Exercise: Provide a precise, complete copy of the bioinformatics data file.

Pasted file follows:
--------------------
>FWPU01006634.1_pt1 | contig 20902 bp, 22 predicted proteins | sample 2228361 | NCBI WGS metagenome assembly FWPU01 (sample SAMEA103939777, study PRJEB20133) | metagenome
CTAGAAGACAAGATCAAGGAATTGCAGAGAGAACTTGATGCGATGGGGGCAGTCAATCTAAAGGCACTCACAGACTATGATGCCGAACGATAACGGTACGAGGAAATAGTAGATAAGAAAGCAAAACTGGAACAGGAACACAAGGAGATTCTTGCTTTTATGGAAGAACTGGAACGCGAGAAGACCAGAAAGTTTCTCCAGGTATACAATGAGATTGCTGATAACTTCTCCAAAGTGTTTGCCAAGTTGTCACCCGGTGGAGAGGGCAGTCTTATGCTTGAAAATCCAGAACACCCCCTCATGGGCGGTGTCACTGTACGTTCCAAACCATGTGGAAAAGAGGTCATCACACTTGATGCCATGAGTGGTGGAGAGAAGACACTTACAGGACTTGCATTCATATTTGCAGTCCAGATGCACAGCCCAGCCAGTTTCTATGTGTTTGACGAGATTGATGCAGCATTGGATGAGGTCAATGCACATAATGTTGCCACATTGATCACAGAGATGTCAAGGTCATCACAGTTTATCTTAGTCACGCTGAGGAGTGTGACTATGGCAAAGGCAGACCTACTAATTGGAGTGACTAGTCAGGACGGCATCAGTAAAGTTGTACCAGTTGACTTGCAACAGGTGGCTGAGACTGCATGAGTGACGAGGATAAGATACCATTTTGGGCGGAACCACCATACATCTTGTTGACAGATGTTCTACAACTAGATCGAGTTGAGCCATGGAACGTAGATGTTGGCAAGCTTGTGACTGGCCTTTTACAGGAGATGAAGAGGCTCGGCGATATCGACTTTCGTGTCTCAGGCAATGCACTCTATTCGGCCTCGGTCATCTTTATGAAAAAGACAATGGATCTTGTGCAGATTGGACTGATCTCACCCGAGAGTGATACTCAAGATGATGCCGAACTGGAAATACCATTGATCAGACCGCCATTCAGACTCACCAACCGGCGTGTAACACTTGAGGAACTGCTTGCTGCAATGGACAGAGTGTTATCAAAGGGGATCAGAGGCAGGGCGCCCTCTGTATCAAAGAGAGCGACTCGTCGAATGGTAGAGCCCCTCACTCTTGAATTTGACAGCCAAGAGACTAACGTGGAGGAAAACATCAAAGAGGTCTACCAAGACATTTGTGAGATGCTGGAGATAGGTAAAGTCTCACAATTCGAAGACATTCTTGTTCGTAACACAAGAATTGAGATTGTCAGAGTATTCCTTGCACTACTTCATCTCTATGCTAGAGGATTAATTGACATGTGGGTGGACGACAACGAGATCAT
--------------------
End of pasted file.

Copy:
>FWPU01006634.1_pt1 | contig 20902 bp, 22 predicted proteins | sample 2228361 | NCBI WGS metagenome assembly FWPU01 (sample SAMEA103939777, study PRJEB20133) | metagenome
CTAGAAGACAAGATCAAGGAATTGCAGAGAGAACTTGATGCGATGGGGGCAGTCAATCTAAAGGCACTCACAGACTATGATGCCGAACGATAACGGTACGAGGAAATAGTAGATAAGAAAGCAAAACTGGAACAGGAACACAAGGAGATTCTTGCTTTTATGGAAGAACTGGAACGCGAGAAGACCAGAAAGTTTCTCCAGGTATACAATGAGATTGCTGATAACTTCTCCAAAGTGTTTGCCAAGTTGTCACCCGGTGGAGAGGGCAGTCTTATGCTTGAAAATCCAGAACACCCCCTCATGGGCGGTGTCACTGTACGTTCCAAACCATGTGGAAAAGAGGTCATCACACTTGATGCCATGAGTGGTGGAGAGAAGACACTTACAGGACTTGCATTCATATTTGCAGTCCAGATGCACAGCCCAGCCAGTTTCTATGTGTTTGACGAGATTGATGCAGCATTGGATGAGGTCAATGCACATAATGTTGCCACATTGATCACAGAGATGTCAAGGTCATCACAGTTTATCTTAGTCACGCTGAGGAGTGTGACTATGGCAAAGGCAGACCTACTAATTGGAGTGACTAGTCAGGACGGCATCAGTAAAGTTGTACCAGTTGACTTGCAACAGGTGGCTGAGACTGCATGAGTGACGAGGATAAGATACCATTTTGGGCGGAACCACCATACATCTTGTTGACAGATGTTCTACAACTAGATCGAGTTGAGCCATGGAACGTAGATGTTGGCAAGCTTGTGACTGGCCTTTTACAGGAGATGAAGAGGCTCGGCGATATCGACTTTCGTGTCTCAGGCAATGCACTCTATTCGGCCTCGGTCATCTTTATGAAAAAGACAATGGATCTTGTGCAGATTGGACTGATCTCACCCGAGAGTGATACTCAAGATGATGCCGAACTGGAAATACCATTGATCAGACCGCCATTCAGACTCACCAACCGGCGTGTAACACTTGAGGAACTGCTTGCTGCAATGGACAGAGTGTTATCAAAGGGGATCAGAGGCAGGGCGCCCTCTGTATCAAAGAGAGCGACTCGTCGAATGGTAGAGCCCCTCACTCTTGAATTTGACAGCCAAGAGACTAACGTGGAGGAAAACATCAAAGAGGTCTACCAAGACATTTGTGAGATGCTGGAGATAGGTAAAGTCTCACAATTCGAAGACATTCTTGTTCGTAACACAAGAATTGAGATTGTCAGAGTATTCCTTGCACTACTTCATCTCTATGCTAGAGGATTAATTGACATGTGGGTGGACGACAACGAGATCAT